Why? As a convincing sign to the disciples that Samaritans, also, can have the Holy Ghost. This sounds obvious to us, but apparently was news to the disciples. We can see their attitude toward Samaritans in Saint Luke chapter nine, when Saint John asked permission from Christ to rain down fire upon Samaritan villages. This would have been a sign of judgment from God, if Christ would have allowed it. That is how corrupt the disciples thought the Samaritans were.
The same John was here in Acts eight, laying hands on the Samaritans, seeing the signs of the Spirit’s power manifest in them. Perhaps some of these same people would have been killed by heavenly fire if John had earlier gotten his wish. But now he sees, as we have been shown, that all men can have the Holy Ghost. Even those whom we think are unclean and outside of His grace can receive forgiveness and life.
And thank heavens, because if certain people were too unclean to receive salvation, then we would most certainly have been left out. We too were awful and repugnant to God, and still are in our sinful flesh. Yet for us He shed His precious Blood, as He also shed it for the Samaritans. For us He sent forth His Spirit to bring us into the kingdom. Through the faith that He has implanted in our hearts, even we can be saved.
Now a bit on Acts chapter ten. Much the same thing is happening. Cornelius, a Gentile centurion, was told by God to seek out Simon Peter. Peter came to his house and spoke the Gospel of Christ to his household. Then the same phrase is used here as in chapter eight: “The Holy Spirit fell on all who heard the word.” Then they began to speak in tongues, which means miraculously speaking in other languages that they had never learned.
Here again, God shows Peter and the other Jews with him that even Gentiles can have faith and the Spirit of God. It is not only Jews.
Now if you are like me, you did not speak in tongues when you first came to faith. Should we expect that everyone would speak in tongues at their conversion? No, because there is no such promise in Scripture.
But here God uses the miraculous sign to point out the truth to Peter and the others. Here was evidence of the Spirit’s presence, which would otherwise be invisible. God emphasized this fact strongly so that others in the church could hear the message that Gentiles were also coming to faith. They did not need to convert to Judaism first. They did not need to obey the law of Moses. God was happy simply to pour out His Spirit through His Gospel.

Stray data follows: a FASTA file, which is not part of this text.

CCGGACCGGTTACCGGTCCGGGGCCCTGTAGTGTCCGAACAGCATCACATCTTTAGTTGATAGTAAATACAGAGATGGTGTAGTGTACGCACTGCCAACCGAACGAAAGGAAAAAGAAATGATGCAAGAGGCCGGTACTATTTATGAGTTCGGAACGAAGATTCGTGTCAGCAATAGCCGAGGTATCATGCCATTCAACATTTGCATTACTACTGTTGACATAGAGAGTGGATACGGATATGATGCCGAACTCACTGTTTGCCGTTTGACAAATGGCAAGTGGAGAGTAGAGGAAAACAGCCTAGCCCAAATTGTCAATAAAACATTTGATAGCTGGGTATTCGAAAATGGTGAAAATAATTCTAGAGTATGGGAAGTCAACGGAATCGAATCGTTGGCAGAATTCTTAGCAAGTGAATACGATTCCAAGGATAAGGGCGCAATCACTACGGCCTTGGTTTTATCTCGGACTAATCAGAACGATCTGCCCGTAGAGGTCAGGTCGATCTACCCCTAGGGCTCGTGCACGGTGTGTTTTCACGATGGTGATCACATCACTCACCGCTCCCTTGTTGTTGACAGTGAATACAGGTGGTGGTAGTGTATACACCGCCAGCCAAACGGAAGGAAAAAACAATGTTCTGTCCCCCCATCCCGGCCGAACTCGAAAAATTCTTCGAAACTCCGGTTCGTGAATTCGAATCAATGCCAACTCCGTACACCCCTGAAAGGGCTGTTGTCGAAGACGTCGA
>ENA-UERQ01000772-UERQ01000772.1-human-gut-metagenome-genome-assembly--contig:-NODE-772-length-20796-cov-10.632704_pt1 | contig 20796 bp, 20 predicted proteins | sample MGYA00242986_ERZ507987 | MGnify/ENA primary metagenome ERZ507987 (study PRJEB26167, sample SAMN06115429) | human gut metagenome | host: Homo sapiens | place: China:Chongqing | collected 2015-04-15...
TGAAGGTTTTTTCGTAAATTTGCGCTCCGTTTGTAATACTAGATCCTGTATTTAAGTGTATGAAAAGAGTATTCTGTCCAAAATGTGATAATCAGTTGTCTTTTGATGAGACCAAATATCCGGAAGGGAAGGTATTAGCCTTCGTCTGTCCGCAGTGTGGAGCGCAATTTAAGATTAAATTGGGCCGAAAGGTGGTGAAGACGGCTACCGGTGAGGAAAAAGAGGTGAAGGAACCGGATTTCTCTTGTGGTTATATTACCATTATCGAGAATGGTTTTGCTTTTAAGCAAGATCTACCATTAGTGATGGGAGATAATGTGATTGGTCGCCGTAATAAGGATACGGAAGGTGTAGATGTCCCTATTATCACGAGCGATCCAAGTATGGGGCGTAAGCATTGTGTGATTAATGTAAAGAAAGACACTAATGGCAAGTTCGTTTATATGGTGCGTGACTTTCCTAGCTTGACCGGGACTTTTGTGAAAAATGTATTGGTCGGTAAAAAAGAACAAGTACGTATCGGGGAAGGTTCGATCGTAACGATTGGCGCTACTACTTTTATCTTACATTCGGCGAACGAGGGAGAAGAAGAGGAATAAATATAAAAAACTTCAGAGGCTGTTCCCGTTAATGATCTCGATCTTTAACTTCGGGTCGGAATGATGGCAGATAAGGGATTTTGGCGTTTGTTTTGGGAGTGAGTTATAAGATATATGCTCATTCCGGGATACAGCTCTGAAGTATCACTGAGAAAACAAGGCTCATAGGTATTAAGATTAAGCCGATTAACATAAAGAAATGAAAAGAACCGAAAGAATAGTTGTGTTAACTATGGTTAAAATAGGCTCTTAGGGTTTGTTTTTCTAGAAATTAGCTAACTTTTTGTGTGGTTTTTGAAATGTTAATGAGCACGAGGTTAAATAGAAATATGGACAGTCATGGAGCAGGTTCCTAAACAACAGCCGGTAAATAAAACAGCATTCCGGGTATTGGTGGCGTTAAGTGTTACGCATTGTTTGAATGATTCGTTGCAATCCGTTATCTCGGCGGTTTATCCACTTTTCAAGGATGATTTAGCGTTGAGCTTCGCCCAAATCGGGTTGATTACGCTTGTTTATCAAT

This is because the Spirit is not the main point. The main point is Jesus Christ and Him crucified. The point is that He is appointed the Judge over the living and the dead, because He has become the One Gate through which man can pass into eternal life. Only through the Blood of the atonement shed on Calvary is man saved. Only by being plunged into His wounds through water and the Word can we receive the grace of God that rescues us from satan.
Shall we go chasing after gifts of the Spirit? By no means! If the Spirit wants to give them, He will give them. Do not worry about them. The Spirit is no weakling who needs our permission.
Let us instead go chasing after Christ, in every place that He has promised to be found. Let us return to the water of Baptism by confessing our sins and receiving Holy Absolution. Let us eat and drink His Body and Blood in the Holy Supper. Let us hear His preaching and Word that proclaim the wonders of His grace.
Ironically, by chasing after Christ, we will find the Spirit. He is in these places as well. Everywhere forgiveness is poured out, there the Spirit is poured out as well.
So do not stoop down to an obsession with lesser gifts. Go for the very best. Hunger for the Gospel, and everything else that you need will be added to you in good time.
In the Name of this only gracious God, Father, Son, and Holy Spirit. Amen.